Hyundai i800 2.5 CRDi

Finding suitable transport for a large family on the move can still be surprisingly difficult, but as wheelworldreviews Editor DAVID HOOPER realised, Hyundai’s i800 could be the answer to your prayers.

The i800 looks very purposeful.

A BIG family on the move is a challenge surprisingly few car manufacturers have risen to. Many offer vehicles with seven seats, some even offer eight, but when all of those seats are in use, there is usually precious little space left for luggage.
Owners then find themselves resorting to roof boxes for extra luggage space, or even trailers – and have to take the extra fuel costs they incur on the chin.
An invitation from relatives to spend New Year in Cornwall sparked my own search for a vehicle which could comfortably transport six adults, plus their cases and walking kit, which as well as boots, involves bulging ruck sacks packed with all-weather gear and bulky coats.
After a lot of thought weighing up the possible candidates, Hyundai came up trumps with the loan of an i800, a vehicle which fulfils all of these requirements admirably.

dash
To help create room in the i800, the gear lever is on the dash.

Some other manufacturers do offer a solution, like VW with its Transporter, or Renault, with its Grand Espace, but would-be buyers need deep pockets before they can park one on their drive.
Fear not, however, as Hyundai has an answer to the prayers of large families, hotels running a pick-up service for guests, or taxi firms doing airport runs. There’s just one i800 model, it has seating for eight and boot space at the back which is more generous than the majority of estate cars and you can have one for just £20,260 on the road.
There’s no getting away from the fact the i800 is based on a van, but it does have its benefits. In most seven seat “people carriers” the extra two rear seats in the boot area are only suitable for small children – not full-sized adults for an eight-hour journey, but with its two rows of three seats, which can be adjusted for leg room or boot space by means of runners set into the floor, the i800 proved ideal for our trip.

rear
The centre seats fold and slide forward to allow easy access to the rear seats.

Sliding rear doors on both sides, complete with their own sliding windows, provide easy access to the seating areas, even in a tight parking space. The middle row of seats slide forwards and the seat backs tilt to make getting in and out as easy as possible, but unlike most people carriers, the seats cannot be removed or folded flat should you want to shift a wardrobe.
It’s reasonably well equipped, but a glaring omission in the filthy wintry road conditions at this time of year was a rear wiper. When I took delivery of the i800 it was covered in road grime and I couldn’t find the switch for the rear wash wipe. Eventually I got out of the cab and walked around to the back to make sure there was one, and was amazed to see there wasn’t. No wonder I couldn’t find the switch! I cleaned the side and rear windows myself with a bucket and sponge, but after hours on damp salty roads, visibility out of the back gets progressively worse, leaving you to drive on the large door mirrors, which are electrically adjusted.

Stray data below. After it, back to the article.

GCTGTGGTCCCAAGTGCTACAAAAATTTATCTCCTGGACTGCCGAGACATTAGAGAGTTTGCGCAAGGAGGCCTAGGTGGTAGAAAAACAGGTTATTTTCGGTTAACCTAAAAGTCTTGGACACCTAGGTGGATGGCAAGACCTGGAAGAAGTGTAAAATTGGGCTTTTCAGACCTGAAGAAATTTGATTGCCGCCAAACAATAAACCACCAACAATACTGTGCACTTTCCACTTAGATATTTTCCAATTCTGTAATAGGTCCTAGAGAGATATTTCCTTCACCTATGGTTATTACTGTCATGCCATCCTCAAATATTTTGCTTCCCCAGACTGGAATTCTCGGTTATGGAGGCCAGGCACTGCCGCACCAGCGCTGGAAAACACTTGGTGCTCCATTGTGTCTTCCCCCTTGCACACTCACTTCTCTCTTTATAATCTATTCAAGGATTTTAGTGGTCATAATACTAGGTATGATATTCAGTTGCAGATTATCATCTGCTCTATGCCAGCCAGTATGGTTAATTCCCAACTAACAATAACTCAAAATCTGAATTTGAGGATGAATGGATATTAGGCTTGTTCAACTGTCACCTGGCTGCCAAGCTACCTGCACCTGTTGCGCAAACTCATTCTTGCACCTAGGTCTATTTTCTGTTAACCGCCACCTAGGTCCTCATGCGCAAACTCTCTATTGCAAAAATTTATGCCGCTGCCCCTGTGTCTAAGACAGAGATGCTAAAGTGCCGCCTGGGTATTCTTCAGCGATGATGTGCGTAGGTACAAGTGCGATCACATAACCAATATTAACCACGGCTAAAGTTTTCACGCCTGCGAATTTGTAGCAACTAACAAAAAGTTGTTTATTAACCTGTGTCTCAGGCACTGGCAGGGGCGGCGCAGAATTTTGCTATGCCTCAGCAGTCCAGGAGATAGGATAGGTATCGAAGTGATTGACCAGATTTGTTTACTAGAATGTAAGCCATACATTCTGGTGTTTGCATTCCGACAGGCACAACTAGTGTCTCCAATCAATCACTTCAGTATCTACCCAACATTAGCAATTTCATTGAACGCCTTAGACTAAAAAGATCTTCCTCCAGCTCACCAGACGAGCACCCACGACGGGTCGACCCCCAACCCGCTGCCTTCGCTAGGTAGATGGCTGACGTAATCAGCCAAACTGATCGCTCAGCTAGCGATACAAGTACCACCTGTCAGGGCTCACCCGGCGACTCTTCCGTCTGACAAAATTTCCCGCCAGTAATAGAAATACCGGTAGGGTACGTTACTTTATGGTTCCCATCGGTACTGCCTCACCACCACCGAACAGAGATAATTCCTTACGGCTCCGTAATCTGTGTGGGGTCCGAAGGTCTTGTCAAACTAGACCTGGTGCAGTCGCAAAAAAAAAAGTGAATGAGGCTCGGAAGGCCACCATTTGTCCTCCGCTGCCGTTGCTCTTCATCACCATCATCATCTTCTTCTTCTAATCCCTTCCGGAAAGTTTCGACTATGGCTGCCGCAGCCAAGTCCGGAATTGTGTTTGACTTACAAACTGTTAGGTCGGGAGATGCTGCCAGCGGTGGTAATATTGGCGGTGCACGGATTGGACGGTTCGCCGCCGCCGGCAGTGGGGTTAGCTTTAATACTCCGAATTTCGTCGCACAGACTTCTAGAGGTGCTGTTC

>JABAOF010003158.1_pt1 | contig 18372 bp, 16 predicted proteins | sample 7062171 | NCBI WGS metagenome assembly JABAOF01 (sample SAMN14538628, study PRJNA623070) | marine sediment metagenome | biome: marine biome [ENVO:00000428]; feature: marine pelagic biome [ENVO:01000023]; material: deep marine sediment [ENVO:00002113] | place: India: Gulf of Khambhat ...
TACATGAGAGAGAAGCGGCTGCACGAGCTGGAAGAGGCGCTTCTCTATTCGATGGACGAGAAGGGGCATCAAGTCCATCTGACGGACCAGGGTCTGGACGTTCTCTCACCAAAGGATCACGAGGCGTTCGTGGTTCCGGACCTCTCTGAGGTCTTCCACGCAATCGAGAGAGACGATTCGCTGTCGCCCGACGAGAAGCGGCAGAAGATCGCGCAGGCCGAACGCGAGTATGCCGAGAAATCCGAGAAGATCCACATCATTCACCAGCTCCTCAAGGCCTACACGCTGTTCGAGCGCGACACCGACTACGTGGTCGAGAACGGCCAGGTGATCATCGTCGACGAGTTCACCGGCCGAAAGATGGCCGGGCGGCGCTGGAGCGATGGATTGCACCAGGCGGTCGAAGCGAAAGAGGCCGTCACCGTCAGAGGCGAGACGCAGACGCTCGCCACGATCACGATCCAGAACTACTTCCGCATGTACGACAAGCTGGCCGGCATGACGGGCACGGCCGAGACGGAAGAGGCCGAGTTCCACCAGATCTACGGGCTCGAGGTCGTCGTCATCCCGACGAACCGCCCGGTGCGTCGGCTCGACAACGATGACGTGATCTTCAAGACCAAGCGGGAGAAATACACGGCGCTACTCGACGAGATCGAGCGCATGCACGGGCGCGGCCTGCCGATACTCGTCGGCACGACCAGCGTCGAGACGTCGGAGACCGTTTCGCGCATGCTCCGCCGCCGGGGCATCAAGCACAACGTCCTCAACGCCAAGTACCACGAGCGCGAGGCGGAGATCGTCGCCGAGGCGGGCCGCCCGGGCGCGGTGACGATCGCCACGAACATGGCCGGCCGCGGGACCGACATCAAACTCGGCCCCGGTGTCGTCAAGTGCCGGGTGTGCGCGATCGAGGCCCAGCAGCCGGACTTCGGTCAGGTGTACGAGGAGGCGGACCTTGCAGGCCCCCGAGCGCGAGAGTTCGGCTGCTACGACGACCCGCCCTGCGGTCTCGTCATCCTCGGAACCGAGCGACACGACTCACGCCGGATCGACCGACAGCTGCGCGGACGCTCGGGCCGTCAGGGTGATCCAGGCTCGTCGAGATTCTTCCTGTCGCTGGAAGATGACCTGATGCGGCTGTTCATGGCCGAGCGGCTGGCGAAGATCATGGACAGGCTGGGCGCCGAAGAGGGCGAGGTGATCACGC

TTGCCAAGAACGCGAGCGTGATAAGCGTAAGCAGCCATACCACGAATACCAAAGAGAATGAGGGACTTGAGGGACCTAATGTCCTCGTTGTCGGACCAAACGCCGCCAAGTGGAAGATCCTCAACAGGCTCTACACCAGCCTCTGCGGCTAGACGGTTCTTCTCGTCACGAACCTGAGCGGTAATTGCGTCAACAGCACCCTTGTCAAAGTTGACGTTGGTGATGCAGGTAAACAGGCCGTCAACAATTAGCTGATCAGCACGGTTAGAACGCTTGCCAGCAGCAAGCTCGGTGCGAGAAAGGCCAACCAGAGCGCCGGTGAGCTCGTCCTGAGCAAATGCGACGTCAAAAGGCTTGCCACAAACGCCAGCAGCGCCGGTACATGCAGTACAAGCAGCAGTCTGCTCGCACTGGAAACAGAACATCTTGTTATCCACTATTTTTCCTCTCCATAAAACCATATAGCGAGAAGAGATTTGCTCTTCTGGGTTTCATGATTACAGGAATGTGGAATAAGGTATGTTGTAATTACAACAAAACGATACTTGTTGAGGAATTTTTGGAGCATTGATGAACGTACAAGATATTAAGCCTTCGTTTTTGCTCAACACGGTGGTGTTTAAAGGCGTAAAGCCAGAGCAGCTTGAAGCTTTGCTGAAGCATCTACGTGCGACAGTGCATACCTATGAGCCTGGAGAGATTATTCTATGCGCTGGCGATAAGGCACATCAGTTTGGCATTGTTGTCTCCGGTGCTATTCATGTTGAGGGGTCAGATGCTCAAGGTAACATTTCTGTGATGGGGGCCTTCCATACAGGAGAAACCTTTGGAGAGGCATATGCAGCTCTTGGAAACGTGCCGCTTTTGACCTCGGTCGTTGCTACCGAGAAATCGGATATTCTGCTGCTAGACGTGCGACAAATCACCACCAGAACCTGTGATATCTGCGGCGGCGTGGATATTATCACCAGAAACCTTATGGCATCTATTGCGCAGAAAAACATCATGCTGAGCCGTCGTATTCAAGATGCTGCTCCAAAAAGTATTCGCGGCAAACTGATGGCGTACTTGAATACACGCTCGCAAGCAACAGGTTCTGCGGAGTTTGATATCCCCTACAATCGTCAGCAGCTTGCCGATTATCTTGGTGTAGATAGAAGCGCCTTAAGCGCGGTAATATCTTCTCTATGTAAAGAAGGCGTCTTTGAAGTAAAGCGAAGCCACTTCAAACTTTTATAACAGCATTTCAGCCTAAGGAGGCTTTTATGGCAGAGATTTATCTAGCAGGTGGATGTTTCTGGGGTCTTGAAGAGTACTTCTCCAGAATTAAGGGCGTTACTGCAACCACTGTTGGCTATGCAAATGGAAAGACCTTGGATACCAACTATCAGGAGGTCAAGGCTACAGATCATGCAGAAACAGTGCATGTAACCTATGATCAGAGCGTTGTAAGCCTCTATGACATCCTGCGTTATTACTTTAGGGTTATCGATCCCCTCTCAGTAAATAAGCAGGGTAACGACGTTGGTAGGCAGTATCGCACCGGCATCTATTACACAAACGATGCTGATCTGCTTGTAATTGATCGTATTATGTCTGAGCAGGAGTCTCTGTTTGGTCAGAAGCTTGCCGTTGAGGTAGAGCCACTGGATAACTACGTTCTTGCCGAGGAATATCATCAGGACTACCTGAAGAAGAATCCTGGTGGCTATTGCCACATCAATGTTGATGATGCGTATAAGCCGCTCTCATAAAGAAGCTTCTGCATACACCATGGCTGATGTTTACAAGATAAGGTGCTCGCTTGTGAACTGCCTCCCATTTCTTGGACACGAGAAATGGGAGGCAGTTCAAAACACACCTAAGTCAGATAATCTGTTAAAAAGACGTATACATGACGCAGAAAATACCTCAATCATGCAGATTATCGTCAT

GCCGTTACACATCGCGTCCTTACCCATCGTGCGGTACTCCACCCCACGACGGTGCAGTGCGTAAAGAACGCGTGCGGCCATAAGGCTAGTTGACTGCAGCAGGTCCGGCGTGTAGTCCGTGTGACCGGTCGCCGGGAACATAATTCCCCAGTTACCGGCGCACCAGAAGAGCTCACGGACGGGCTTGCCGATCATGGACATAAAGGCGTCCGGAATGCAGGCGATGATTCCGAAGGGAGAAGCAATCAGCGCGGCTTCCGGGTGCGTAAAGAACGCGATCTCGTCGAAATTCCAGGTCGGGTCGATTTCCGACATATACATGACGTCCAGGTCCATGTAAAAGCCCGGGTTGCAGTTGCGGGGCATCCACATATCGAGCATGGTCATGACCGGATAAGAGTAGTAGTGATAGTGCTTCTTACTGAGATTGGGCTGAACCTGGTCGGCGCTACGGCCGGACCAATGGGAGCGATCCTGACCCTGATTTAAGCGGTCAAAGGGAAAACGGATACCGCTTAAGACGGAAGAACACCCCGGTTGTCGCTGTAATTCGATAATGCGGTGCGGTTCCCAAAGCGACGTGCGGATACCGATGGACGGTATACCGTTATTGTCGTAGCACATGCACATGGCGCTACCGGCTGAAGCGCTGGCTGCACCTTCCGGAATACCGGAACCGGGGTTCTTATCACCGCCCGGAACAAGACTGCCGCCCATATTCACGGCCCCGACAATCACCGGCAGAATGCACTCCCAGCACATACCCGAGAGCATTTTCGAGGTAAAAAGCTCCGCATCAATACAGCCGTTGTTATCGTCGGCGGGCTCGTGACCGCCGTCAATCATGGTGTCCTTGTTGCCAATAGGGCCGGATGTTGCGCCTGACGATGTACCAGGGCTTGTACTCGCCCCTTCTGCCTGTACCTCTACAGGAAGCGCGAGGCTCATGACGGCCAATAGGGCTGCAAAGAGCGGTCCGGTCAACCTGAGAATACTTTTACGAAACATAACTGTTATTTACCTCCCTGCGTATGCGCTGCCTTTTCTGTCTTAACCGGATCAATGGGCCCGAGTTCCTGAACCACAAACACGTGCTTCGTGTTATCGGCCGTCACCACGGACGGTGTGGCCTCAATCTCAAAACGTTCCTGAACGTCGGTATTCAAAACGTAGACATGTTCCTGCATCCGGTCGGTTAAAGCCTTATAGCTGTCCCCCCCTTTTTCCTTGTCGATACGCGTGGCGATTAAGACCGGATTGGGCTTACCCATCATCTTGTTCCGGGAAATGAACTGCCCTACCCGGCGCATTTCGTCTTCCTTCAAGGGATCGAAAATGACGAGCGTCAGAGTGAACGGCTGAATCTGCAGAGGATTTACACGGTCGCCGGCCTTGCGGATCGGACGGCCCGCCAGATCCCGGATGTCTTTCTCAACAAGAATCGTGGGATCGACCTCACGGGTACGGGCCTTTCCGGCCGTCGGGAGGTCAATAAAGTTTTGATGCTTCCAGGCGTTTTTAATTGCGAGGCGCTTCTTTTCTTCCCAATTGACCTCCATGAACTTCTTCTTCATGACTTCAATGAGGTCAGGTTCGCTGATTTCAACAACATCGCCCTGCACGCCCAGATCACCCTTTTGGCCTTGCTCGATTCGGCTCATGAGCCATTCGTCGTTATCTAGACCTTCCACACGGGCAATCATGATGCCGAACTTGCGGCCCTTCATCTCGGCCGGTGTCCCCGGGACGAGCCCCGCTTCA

The driver gets a heated seat, and there is a trip computer which shows average speed and range, but not average mpg. The official combined average is 33.2mpg, which is roughly what my test car returned.
Air conditioning comes as standard, as does independent ventilation for the rear seats, which is always a bonus in this sort of vehicle.

boot
In common with most vehicles of this type, the space behind the rear seats isn’t very big.

Having picked up our friends for our trip south, I was pleasantly surprised with the i800. It proved to be an excellent travelling companion. Despite its size it is very easy to drive and park, helped by rear parking sensors. It’s 2.5-litre diesel engine makes a nice grumbly sound, and its 168bhp means there’s plenty of power on tap. The five-speed box slots neatly and positively from gear to gear and progress can be agreeably quick.
The ride quality was very comfortable and I liked it’s high driving position that gave a commanding view of the road ahead, often allowing me to see over the tops of cars in front, which helped me to avoid a nine-car pile-up on the M5 which happened just in front of us.
Once in Cornwall, all eight seats were occupied for our trips out, negotiating the tightest of tight lanes, and even on the steeper sections, which were also icy in places, the i800 didn’t flinch. On the odd occasions when one of its rear wheels struggled for grip on an icy surface, the vehicle’s EST and traction control brought the errant wheel back in check to ensure we didn’t get stuck.

lights
The lights for passengers have a night mode so as not to distract the driver.

During our 400-mile drive home, we all heaped praise on the i800 and its impressive breadth of abilities. It cruised quietly at motorway speeds for mile after mile, while even long-legged six-foot-plus people travelled in comfort, altering the colour of the LED interior lighting in the back to suit their mood. Other than the lack of picnic trays, which would have been handy at times, and the rear wiper I’ve already mentioned, it was difficult to fault.
If anyone needs any further convincing, Hyundai’s five year warranty is surely the icing on the cake.

Rating: ★★★★★½

THE VITAL STATISTICS
MODEL:
Hyundai i800 2.5 CRDi.

HYUNDAI i800 RANGE: e model, Hyundai i800 2.5 CRDi (£19,830).

ENGINE: 497cc, 168bhp four-cylinder engine, driving rear wheels through 5-speed manual gearbox.

CO2 EMISSIONS: 5g/km.

PERFORMANCE: Top speed 112mph. 0-62mph in 14.5 secs.

ECONOMY: City: 25.9mpg.
Country: 39.8mpg.
Combined: 33.2mpg.
Fuel tank: 75 litres.

INSURANCE: Group 14.

WARRANTY: 5 years, Unlimited mileage.

PRICE: £19,830.

WEBSITE: www.hyundai.co.uk

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